settle into us
Cold Antler has a lot of work ahead of it before the snow falls. A shelter to build, fences to go up, a goat to adopt out. There is a garden to turn over and possibly more meat to put in the freezer. There's a car to repair and register, money to earn and save, a book to finish and a cat getting surgery. There's a pup to train on sheep, wool to market and sell, and workshops to host. But all seems to fall into place, and all work gets done. It has to.
It seems like the real work of the farm isn't food or lessons: it's me. I mean that is the most selfless way possible. Building a place into a purpose changes how you understand yourself, but not at the mercy of the main intention, which is humbling. (You don't have room for much ego when removing a hundred pounds of rabbit shit from a barn.) As I turn this property slowly into the place I want it to be—I feel more confident than ever before in who I am—but also more stressed and fearful of things I used to never think about. I worry more about my health, money, and quality of free time. I am a little more scared of heights, loneliness, and bills in the mail. Certain things scab over and other things seem raw. Maybe that's simply growing older? Or maybe this place is training my mind to prioritize and let logic win over emotion? I'm not exactly sure. I do know I am happy here and feel at home in this world of animals and home cooked meals. I can turn around three times and lie down.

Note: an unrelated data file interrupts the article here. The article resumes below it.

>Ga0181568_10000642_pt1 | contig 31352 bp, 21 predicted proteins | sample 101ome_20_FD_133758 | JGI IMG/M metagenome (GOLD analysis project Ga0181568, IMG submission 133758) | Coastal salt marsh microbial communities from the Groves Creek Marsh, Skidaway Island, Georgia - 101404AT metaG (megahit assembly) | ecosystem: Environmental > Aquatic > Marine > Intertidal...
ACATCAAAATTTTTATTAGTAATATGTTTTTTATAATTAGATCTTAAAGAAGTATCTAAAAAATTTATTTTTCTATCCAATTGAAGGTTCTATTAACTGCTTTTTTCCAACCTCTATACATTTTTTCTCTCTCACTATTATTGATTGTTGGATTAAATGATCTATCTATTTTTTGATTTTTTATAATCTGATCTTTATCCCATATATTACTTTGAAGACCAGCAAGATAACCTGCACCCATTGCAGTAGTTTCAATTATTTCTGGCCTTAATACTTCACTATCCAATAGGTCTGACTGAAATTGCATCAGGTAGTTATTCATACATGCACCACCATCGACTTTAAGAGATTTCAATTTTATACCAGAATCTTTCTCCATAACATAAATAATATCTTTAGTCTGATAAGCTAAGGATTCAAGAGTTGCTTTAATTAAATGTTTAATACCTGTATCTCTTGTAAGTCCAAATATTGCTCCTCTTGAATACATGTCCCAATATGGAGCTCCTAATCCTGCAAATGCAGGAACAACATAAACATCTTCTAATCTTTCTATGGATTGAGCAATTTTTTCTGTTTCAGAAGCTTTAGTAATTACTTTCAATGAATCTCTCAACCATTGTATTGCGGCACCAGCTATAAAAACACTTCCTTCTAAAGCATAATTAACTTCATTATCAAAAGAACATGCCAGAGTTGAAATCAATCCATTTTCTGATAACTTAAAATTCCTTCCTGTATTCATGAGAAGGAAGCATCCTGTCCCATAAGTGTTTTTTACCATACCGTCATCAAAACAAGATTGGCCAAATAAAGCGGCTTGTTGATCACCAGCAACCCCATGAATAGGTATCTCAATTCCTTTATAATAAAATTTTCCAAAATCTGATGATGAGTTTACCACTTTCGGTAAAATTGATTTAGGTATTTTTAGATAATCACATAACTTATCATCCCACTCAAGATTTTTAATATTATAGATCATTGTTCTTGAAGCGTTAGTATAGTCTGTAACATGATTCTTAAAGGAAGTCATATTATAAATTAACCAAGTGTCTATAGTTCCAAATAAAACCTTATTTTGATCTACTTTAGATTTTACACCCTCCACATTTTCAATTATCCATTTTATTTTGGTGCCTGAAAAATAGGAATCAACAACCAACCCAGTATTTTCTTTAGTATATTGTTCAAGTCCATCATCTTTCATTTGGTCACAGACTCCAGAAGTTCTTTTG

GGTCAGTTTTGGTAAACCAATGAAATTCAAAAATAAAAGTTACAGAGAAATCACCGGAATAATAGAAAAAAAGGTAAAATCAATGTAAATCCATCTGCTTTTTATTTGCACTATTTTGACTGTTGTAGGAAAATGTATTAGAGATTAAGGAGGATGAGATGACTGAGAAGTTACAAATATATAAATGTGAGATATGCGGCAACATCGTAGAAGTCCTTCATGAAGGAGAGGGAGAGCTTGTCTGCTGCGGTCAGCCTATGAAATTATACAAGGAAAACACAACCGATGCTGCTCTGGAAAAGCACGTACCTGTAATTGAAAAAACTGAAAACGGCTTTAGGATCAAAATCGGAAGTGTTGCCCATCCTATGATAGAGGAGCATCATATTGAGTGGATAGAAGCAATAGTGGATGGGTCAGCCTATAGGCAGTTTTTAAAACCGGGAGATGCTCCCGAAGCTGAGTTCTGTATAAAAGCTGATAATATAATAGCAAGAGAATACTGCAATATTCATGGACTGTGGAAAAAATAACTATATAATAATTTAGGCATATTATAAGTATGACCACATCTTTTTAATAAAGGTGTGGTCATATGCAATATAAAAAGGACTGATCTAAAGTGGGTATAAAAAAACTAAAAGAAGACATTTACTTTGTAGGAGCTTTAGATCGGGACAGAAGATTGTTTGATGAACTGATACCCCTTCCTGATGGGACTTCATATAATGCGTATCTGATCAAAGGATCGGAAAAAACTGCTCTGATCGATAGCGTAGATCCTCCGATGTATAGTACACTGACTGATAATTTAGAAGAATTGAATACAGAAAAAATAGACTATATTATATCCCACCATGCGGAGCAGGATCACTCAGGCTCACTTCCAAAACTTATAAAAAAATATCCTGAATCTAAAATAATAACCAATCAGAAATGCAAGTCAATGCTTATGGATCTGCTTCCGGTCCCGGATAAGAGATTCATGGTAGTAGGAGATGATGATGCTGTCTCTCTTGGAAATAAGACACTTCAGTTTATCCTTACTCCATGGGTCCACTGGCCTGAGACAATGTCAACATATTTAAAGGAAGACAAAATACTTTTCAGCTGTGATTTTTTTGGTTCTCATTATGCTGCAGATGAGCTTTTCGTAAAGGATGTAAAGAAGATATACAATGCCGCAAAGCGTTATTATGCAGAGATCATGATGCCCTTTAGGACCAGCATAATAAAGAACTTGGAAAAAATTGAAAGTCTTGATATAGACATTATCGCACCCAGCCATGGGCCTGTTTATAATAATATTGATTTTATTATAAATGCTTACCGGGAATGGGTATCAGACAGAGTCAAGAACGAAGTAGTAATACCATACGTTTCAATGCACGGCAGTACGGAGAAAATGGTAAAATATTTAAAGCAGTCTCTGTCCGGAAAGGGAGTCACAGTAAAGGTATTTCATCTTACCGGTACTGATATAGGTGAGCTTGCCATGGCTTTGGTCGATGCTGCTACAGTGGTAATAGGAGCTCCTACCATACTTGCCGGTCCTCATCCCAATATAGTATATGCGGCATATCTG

Perhaps none of us ever really settle down into our lives. Maybe we just have give our lives time to settle into us.